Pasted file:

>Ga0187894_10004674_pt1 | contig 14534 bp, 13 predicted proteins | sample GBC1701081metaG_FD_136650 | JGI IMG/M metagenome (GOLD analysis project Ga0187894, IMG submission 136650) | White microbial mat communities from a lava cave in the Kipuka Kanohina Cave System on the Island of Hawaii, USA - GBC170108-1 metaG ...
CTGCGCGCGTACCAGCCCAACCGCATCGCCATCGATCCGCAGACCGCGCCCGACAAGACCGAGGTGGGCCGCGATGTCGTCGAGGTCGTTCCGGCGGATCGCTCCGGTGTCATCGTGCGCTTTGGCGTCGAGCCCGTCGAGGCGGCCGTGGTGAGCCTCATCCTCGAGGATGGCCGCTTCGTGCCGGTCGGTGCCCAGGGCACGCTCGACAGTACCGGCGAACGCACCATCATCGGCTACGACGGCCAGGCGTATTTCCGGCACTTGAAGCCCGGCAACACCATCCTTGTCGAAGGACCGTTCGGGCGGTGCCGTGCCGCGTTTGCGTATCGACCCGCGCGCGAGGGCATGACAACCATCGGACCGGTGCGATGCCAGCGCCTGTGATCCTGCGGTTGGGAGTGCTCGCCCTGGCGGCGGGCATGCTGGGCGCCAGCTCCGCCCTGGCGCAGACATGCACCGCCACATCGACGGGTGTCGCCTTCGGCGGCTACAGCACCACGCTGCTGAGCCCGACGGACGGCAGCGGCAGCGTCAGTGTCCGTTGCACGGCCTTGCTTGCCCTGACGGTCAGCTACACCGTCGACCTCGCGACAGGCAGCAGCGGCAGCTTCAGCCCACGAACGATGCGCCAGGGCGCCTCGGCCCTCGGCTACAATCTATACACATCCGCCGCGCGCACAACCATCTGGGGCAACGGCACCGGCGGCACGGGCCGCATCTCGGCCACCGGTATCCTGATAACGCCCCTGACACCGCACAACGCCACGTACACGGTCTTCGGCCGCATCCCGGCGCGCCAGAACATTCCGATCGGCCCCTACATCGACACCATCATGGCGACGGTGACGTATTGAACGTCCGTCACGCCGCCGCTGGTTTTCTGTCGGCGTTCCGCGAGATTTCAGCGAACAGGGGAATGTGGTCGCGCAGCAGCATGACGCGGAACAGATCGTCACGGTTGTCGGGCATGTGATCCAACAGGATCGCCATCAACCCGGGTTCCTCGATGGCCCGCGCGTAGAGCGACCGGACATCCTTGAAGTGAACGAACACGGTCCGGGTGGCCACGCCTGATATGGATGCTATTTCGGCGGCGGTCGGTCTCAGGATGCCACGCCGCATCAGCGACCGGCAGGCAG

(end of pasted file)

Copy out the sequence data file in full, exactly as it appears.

>Ga0187894_10004674_pt1 | contig 14534 bp, 13 predicted proteins | sample GBC1701081metaG_FD_136650 | JGI IMG/M metagenome (GOLD analysis project Ga0187894, IMG submission 136650) | White microbial mat communities from a lava cave in the Kipuka Kanohina Cave System on the Island of Hawaii, USA - GBC170108-1 metaG ...
CTGCGCGCGTACCAGCCCAACCGCATCGCCATCGATCCGCAGACCGCGCCCGACAAGACCGAGGTGGGCCGCGATGTCGTCGAGGTCGTTCCGGCGGATCGCTCCGGTGTCATCGTGCGCTTTGGCGTCGAGCCCGTCGAGGCGGCCGTGGTGAGCCTCATCCTCGAGGATGGCCGCTTCGTGCCGGTCGGTGCCCAGGGCACGCTCGACAGTACCGGCGAACGCACCATCATCGGCTACGACGGCCAGGCGTATTTCCGGCACTTGAAGCCCGGCAACACCATCCTTGTCGAAGGACCGTTCGGGCGGTGCCGTGCCGCGTTTGCGTATCGACCCGCGCGCGAGGGCATGACAACCATCGGACCGGTGCGATGCCAGCGCCTGTGATCCTGCGGTTGGGAGTGCTCGCCCTGGCGGCGGGCATGCTGGGCGCCAGCTCCGCCCTGGCGCAGACATGCACCGCCACATCGACGGGTGTCGCCTTCGGCGGCTACAGCACCACGCTGCTGAGCCCGACGGACGGCAGCGGCAGCGTCAGTGTCCGTTGCACGGCCTTGCTTGCCCTGACGGTCAGCTACACCGTCGACCTCGCGACAGGCAGCAGCGGCAGCTTCAGCCCACGAACGATGCGCCAGGGCGCCTCGGCCCTCGGCTACAATCTATACACATCCGCCGCGCGCACAACCATCTGGGGCAACGGCACCGGCGGCACGGGCCGCATCTCGGCCACCGGTATCCTGATAACGCCCCTGACACCGCACAACGCCACGTACACGGTCTTCGGCCGCATCCCGGCGCGCCAGAACATTCCGATCGGCCCCTACATCGACACCATCATGGCGACGGTGACGTATTGAACGTCCGTCACGCCGCCGCTGGTTTTCTGTCGGCGTTCCGCGAGATTTCAGCGAACAGGGGAATGTGGTCGCGCAGCAGCATGACGCGGAACAGATCGTCACGGTTGTCGGGCATGTGATCCAACAGGATCGCCATCAACCCGGGTTCCTCGATGGCCCGCGCGTAGAGCGACCGGACATCCTTGAAGTGAACGAACACGGTCCGGGTGGCCACGCCTGATATGGATGCTATTTCGGCGGCGGTCGGTCTCAGGATGCCACGCCGCATCAGCGACCGGCAGGCAG